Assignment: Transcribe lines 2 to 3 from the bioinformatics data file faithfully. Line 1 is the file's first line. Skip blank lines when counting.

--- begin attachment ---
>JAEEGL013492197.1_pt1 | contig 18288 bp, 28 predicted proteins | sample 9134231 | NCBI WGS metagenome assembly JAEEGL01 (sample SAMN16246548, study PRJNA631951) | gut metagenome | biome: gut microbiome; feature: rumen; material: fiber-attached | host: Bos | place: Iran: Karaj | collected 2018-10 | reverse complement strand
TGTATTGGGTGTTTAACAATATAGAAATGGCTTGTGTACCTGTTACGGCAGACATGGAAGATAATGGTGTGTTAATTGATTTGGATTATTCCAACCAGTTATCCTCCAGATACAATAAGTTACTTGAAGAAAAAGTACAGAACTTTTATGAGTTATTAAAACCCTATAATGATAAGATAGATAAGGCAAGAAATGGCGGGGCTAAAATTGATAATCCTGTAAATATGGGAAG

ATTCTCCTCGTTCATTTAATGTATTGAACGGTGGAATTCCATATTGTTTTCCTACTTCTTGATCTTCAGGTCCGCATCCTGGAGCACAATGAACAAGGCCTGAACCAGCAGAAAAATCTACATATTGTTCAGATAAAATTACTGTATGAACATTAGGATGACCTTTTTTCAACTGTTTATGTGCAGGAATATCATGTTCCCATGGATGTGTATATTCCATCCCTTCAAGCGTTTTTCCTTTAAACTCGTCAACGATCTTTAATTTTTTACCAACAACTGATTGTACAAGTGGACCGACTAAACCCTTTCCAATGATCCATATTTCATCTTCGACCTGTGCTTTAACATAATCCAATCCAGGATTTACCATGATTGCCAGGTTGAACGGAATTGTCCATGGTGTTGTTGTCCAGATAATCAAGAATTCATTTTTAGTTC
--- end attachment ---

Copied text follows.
TGTATTGGGTGTTTAACAATATAGAAATGGCTTGTGTACCTGTTACGGCAGACATGGAAGATAATGGTGTGTTAATTGATTTGGATTATTCCAACCAGTTATCCTCCAGATACAATAAGTTACTTGAAGAAAAAGTACAGAACTTTTATGAGTTATTAAAACCCTATAATGATAAGATAGATAAGGCAAGAAATGGCGGGGCTAAAATTGATAATCCTGTAAATATGGGAAG

ATTCTCCTCGTTCATTTAATGTATTGAACGGTGGAATTCCATATTGTTTTCCTACTTCTTGATCTTCAGGTCCGCATCCTGGAGCACAATGAACAAGGCCTGAACCAGCAGAAAAATCTACATATTGTTCAGATAAAATTACTGTATGAACATTAGGATGACCTTTTTTCAACTGTTTATGTGCAGGAATATCATGTTCCCATGGATGTGTATATTCCATCCCTTCAAGCGTTTTTCCTTTAAACTCGTCAACGATCTTTAATTTTTTACCAACAACTGATTGTACAAGTGGACCGACTAAACCCTTTCCAATGATCCATATTTCATCTTCGACCTGTGCTTTAACATAATCCAATCCAGGATTTACCATGATTGCCAGGTTGAACGGAATTGTCCATGGTGTTGTTGTCCAGATAATCAAGAATTCATTTTTAGTTC